• If you will need underwritten insurance, obtain required approval before proceeding further.

Note: Domestic shipments valued under $100,000 are automatically insured if you can verify the shipment value. See Transit Insurance for details.

4. Fill out a Logistics Request Form.

  1. To complete the form, go to the Logistics Portal (VPN Required)
  2. All hazardous materials shipments require the following information on the Shipping Memo under "Description of Contents":
    • Proper name of hazardous material
    • Weight in grams/ capacity in liters
    • Value of item(s)
    • Purpose of shipment
    • Departure date and needed destination date
    • Type of service requested (e.g., air, ocean)
      • Hazardous materials contained in or with equipment, require this additional information:
        • Name of equipment
        • Location of manufacturer (United States, Japan, etc.)
      • Hazardous materials being shipped outside the United States require this additional information:
        • Country/ countries it is being shipped to
        • If your shipment will be returned to the United States, list the approximate date.
        • International shipments require the following anti-diversion statement on the Logistics Request Form: "These commodities, technology, or software were exported from the United States in accordance with the Export Administration Regulations. Diversion contrary to U.S. law is prohibited."
        • Note:If your international shipment consists of multiple packages, complete an International Shipment Summary and attach it to the Logistics Request Form. Also follow step 2(d), below.
  1. If your shipment consists of multiple packages:
    • Mark each package with running-total numbers such as "1 of 3".
    • List each package number on the Logistics Request Form.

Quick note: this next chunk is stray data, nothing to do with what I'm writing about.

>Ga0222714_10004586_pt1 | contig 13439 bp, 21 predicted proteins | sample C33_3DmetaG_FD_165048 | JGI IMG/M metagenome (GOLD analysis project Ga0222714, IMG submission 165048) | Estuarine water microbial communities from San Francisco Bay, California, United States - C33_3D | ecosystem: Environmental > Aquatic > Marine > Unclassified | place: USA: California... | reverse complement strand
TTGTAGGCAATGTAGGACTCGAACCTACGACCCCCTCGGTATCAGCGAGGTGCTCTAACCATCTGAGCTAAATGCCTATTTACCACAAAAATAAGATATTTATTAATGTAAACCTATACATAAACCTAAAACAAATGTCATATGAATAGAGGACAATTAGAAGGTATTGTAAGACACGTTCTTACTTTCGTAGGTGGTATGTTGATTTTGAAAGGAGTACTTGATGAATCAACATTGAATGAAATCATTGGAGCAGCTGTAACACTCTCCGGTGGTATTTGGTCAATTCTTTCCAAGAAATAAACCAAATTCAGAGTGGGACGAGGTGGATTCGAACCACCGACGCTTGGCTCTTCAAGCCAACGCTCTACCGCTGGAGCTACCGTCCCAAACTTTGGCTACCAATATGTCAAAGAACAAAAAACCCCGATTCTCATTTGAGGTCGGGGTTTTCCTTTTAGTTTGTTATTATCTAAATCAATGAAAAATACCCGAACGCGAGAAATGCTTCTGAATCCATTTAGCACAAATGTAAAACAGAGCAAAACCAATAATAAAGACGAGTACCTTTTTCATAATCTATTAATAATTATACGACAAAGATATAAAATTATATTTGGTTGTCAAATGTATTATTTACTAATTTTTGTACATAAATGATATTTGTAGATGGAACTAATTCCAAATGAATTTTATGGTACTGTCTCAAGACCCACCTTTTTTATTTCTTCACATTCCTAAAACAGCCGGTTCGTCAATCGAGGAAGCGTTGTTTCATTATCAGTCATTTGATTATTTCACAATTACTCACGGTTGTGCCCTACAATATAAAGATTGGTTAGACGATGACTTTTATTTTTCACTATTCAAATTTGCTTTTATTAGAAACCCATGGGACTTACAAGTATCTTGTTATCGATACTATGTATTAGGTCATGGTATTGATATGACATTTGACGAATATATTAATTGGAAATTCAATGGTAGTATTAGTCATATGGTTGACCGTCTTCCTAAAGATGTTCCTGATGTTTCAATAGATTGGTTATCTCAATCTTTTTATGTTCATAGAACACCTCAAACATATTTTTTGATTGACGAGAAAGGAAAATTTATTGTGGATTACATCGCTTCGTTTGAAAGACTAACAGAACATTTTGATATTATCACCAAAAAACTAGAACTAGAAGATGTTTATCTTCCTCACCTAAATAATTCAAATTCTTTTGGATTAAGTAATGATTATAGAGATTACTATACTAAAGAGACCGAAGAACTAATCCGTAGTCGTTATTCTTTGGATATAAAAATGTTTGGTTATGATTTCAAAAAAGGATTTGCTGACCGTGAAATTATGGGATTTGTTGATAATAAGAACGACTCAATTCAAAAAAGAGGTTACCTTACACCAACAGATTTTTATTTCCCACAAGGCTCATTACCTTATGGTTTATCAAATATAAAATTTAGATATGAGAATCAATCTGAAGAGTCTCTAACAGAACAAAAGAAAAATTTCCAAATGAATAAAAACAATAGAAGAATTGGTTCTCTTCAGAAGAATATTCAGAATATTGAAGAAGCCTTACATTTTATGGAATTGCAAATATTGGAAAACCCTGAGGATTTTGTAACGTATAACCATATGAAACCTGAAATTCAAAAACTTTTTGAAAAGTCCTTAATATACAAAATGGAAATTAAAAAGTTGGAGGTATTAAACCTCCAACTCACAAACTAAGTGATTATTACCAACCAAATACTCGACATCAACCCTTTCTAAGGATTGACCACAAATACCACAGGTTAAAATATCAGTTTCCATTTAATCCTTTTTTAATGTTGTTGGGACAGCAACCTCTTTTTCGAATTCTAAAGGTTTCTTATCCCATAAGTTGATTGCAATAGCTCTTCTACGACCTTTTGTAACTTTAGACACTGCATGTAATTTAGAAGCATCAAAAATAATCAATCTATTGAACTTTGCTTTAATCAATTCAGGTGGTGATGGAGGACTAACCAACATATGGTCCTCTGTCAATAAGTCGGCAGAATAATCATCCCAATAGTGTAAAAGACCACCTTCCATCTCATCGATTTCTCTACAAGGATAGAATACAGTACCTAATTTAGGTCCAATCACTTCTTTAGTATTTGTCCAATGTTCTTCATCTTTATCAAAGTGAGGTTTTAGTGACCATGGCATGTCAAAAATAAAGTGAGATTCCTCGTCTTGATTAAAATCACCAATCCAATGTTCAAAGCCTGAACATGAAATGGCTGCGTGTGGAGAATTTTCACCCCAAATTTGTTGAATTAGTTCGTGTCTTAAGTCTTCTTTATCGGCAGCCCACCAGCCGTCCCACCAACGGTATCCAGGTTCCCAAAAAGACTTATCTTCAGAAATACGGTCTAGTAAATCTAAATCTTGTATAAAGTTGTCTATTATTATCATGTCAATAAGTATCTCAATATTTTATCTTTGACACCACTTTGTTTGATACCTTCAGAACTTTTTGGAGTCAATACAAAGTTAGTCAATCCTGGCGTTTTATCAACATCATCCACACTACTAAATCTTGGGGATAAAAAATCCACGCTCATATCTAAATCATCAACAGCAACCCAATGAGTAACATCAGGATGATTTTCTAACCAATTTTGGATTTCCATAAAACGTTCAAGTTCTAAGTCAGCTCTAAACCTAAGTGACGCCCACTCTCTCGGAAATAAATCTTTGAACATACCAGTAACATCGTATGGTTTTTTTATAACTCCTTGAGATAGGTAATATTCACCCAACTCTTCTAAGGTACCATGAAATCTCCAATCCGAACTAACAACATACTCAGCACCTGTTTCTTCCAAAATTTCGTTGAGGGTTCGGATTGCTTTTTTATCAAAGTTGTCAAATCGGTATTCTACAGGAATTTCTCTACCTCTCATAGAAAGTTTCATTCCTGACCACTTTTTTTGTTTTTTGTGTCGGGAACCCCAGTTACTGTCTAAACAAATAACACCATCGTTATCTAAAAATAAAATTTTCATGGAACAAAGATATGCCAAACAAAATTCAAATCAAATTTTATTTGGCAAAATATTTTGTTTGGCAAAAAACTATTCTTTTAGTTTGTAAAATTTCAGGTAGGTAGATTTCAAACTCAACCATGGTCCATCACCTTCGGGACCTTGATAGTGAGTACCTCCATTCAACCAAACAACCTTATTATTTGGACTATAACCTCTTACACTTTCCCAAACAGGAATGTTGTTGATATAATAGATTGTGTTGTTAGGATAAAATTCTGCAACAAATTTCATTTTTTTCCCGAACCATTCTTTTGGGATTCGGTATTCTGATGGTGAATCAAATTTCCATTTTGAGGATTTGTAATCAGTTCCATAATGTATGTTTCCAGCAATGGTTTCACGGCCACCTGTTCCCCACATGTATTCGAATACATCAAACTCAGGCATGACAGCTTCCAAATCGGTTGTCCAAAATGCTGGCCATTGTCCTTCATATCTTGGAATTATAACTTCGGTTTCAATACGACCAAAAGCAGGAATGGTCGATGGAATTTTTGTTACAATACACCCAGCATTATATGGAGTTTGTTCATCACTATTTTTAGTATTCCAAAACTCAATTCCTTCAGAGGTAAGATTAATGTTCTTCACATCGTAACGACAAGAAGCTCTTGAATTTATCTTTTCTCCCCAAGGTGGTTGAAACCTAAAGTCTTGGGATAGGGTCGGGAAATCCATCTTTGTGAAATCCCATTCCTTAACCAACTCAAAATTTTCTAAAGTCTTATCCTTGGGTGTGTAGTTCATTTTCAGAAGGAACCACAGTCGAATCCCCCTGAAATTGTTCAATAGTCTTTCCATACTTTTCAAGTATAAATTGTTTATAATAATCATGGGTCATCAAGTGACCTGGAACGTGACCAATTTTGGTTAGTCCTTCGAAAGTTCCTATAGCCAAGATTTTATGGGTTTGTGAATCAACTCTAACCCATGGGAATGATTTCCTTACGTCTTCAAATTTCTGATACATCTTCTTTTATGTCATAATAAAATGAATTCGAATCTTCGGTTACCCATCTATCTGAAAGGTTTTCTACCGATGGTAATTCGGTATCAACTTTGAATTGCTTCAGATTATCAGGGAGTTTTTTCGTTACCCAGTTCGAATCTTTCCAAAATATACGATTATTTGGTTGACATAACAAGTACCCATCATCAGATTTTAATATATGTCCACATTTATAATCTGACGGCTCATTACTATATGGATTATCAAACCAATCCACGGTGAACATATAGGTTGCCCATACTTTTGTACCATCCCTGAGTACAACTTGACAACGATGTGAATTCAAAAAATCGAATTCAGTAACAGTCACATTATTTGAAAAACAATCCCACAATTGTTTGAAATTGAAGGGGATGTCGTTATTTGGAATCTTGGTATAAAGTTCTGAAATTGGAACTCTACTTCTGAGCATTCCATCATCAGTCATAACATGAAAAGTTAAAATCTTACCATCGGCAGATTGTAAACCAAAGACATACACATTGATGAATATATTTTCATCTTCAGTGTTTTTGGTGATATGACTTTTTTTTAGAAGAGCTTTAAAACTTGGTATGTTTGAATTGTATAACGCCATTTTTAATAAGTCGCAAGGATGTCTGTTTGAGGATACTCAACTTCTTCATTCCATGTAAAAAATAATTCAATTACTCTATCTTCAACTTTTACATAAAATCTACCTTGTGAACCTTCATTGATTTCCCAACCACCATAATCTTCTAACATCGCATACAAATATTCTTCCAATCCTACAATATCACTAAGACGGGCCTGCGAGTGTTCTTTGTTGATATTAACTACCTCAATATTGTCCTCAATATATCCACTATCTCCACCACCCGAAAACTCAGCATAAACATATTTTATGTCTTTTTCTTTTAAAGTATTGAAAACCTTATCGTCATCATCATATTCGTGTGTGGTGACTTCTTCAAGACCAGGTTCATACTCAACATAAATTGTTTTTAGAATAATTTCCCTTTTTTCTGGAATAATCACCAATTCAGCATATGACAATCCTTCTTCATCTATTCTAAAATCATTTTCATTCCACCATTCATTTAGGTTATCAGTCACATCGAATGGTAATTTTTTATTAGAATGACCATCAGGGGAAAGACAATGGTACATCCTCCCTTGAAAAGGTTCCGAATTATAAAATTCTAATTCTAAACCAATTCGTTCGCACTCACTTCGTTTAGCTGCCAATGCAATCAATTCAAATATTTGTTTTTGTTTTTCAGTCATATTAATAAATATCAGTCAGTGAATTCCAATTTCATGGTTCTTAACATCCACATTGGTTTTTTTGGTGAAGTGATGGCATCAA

• List the contents of each package separately.
  2. Your Logistics Request Form is your pickup request.
  3. Shipping will assist you if additional documentation is required. Some items may require that you fax a Safety Data Sheet (SDS) to the Shipping Coordinator.
  4. You will then receive an e-mail with the required packing instructions and a pickup day/time confirmation. 

 

Note: Logistics will pick up dry ice and priority hazardous materials by 10:00am the day after you submit your Logistics Request Form and will ship out that same day.

5. Call Shipping to confirm receipt of Logistics Request Form and to provide additional information.

  1. Call Logistics at (858) 534-5737 to confirm receipt of the Logistics Request Form. This is your responsibility.
  2. Provide Logistics with the following information to fill out hazardous material transport documents:
    • What is the hazardous material?
    • How is it packaged?
    • What is the proper shipping name?
    • What is the weight in grams/ capacity in liters?

Logsistics will assist you if additional documentation is required. Some items may require that you fax a Safety Data Sheet (SDS) to the Shipping Coordinator.

6. Prepare your package.

  1. Follow the instructions given by the Logistics Shipping Coordinator.
  2. Print out a copy of the bar coded Logistics Request Form and have it with your package for the hazmat driver when they arrive. Logistics may not be able to pick up your package if the Logistic Request Form with the bar code is not with the package for liability and chain of custody reasons.

7. Give the package to the driver.

The driver will place all proper documents, labels and markings required for transport on your package and deliver it to the Logistics Shipping Coordinator.

8. Track your package and check shipping charges.

After Logistics processes your package, refer to it to check your shipping charges.